Energy Costs Still Out Of Reach For Many
Operation Fuel released its annual report Thursday and announced that there is a stark gap between what low-income families in Connecticut can afford to pay in energy bills and what they owe.
Roger D. Colton, the economist who prepared the report, said the home energy affordability gap for households at or below 200 percent of the federal poverty level was $662 million in total, or about $2,304 per household. That means low income families owed upwards of $2,000 more in energy bills than they could afford to pay this year.
Last year the affordability gap was $505 million or about $2,200 per household.
“That number is incomprehensible and there’s no way to make it real to people,” he said. “... I believe the numbers can’t quantify the real life pain that is represented by unaffordable home energy bills.”
Patricia Wrice is executive director of Operation Fuel, a nonprofit that tries to aid people having trouble heating their homes. She said people often have to make tough and sometimes dangerous choices when they can’t afford to pay the bills.
Wrice said she recently spoke to an elderly woman who had been turning off her furnace, hoping she wouldn’t use up all her fuel. If her tank were to run dry she would have to pay to have her furnace primed. Instead, the woman has been turning on her oven for heat, which is a dangerous practice.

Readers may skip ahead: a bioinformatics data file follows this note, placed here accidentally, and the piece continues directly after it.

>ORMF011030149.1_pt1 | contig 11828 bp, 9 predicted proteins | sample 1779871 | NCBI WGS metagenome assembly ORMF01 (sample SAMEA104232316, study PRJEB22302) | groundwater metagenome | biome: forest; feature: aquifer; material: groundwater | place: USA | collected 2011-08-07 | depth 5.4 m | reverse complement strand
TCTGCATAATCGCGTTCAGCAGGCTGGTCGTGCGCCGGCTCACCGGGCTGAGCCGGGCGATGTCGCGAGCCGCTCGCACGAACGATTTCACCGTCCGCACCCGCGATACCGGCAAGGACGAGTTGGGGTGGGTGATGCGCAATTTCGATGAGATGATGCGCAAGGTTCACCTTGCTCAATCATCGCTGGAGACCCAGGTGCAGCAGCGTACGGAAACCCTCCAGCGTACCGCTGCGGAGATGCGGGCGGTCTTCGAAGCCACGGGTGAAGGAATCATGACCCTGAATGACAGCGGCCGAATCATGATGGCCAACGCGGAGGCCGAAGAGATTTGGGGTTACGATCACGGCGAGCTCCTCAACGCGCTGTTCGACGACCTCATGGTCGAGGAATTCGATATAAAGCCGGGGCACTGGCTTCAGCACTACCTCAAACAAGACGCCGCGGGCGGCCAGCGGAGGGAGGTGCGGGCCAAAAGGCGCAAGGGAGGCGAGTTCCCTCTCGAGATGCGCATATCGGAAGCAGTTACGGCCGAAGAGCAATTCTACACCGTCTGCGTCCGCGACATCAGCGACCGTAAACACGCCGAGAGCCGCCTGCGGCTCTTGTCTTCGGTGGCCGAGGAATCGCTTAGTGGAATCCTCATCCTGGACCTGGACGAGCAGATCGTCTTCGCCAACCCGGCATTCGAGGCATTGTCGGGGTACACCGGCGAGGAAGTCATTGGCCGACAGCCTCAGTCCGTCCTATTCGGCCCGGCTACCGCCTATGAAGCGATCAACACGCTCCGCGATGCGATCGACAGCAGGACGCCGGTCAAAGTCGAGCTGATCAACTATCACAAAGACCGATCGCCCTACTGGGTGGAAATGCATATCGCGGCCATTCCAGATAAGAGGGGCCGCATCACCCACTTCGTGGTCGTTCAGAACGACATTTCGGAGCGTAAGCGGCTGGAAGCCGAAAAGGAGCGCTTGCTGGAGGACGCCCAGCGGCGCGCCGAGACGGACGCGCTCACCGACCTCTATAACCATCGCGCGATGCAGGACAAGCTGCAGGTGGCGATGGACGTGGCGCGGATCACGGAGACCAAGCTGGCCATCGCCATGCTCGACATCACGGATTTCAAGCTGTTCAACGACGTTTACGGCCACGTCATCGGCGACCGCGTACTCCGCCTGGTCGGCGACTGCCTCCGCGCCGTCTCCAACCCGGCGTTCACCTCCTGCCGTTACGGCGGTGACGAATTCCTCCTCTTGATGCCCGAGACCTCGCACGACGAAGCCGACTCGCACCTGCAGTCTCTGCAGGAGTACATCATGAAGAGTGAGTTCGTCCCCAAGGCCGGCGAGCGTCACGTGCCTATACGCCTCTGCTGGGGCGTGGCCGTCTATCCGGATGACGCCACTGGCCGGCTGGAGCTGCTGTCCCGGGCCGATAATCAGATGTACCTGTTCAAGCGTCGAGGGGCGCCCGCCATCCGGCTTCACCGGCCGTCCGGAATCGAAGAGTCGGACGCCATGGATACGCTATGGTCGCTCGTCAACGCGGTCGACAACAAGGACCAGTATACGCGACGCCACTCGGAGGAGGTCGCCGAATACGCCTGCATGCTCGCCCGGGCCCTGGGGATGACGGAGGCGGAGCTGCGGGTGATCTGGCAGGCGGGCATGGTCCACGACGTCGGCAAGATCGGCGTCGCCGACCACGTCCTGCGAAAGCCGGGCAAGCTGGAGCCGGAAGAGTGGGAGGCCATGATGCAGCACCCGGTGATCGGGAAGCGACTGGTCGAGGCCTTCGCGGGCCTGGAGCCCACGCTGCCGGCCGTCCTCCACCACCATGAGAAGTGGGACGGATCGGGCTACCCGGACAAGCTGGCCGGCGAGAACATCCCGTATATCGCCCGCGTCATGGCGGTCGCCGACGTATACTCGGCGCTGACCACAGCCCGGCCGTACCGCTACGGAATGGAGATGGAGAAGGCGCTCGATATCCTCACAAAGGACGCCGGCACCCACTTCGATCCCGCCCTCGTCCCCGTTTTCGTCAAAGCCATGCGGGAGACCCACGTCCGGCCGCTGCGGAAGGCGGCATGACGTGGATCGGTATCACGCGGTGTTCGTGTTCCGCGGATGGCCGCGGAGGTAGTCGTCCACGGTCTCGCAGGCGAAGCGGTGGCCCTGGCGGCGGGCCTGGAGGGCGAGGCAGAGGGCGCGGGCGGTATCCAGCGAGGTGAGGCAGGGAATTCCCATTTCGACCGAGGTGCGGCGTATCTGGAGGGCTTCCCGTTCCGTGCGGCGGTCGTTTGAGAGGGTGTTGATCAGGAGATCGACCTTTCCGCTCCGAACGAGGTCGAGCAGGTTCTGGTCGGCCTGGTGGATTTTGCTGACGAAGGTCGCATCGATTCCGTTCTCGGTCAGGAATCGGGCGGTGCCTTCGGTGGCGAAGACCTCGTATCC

“I said to her ‘don’t do that,’ but it really frightened me that as a society that’s what we’ve come to,” Wrice said.
While there is a federal program called the Low Income Heating Assistance Program that provides aid to some households, Colton said it’s funding has been inadequate to address the heating crisis. With the current state of the federal budget he said the situation likely will worsen before it gets better.
Gloria McAdam, president of the nonprofit Foodshare, said the energy assistance crisis is similar in many ways to the problem her organization tries to address — hunger. While private nonprofits like Operation Fuel and Foodshare do what they can to help, McAdam said they will never have the resources to fully address the problems and said it’s up to government to fill the void.
“People are going to go hungry, they are going to be cold this winter. The only source of money that could solve this problem is going to be government. It’s the only one large enough to be able to do it,” she said.
Wrice said Operation Fuel has been pushing for years to see Connecticut enact a low-income energy affordability rate. Every other state in New England has subsidized lower energy rates for low-income households, she said. Wrice also praised the state’s Earned Income Tax Credit, which she said helps people catch up on their bills during the winter.
Tags: Operation Fuel, energy, low income, dh
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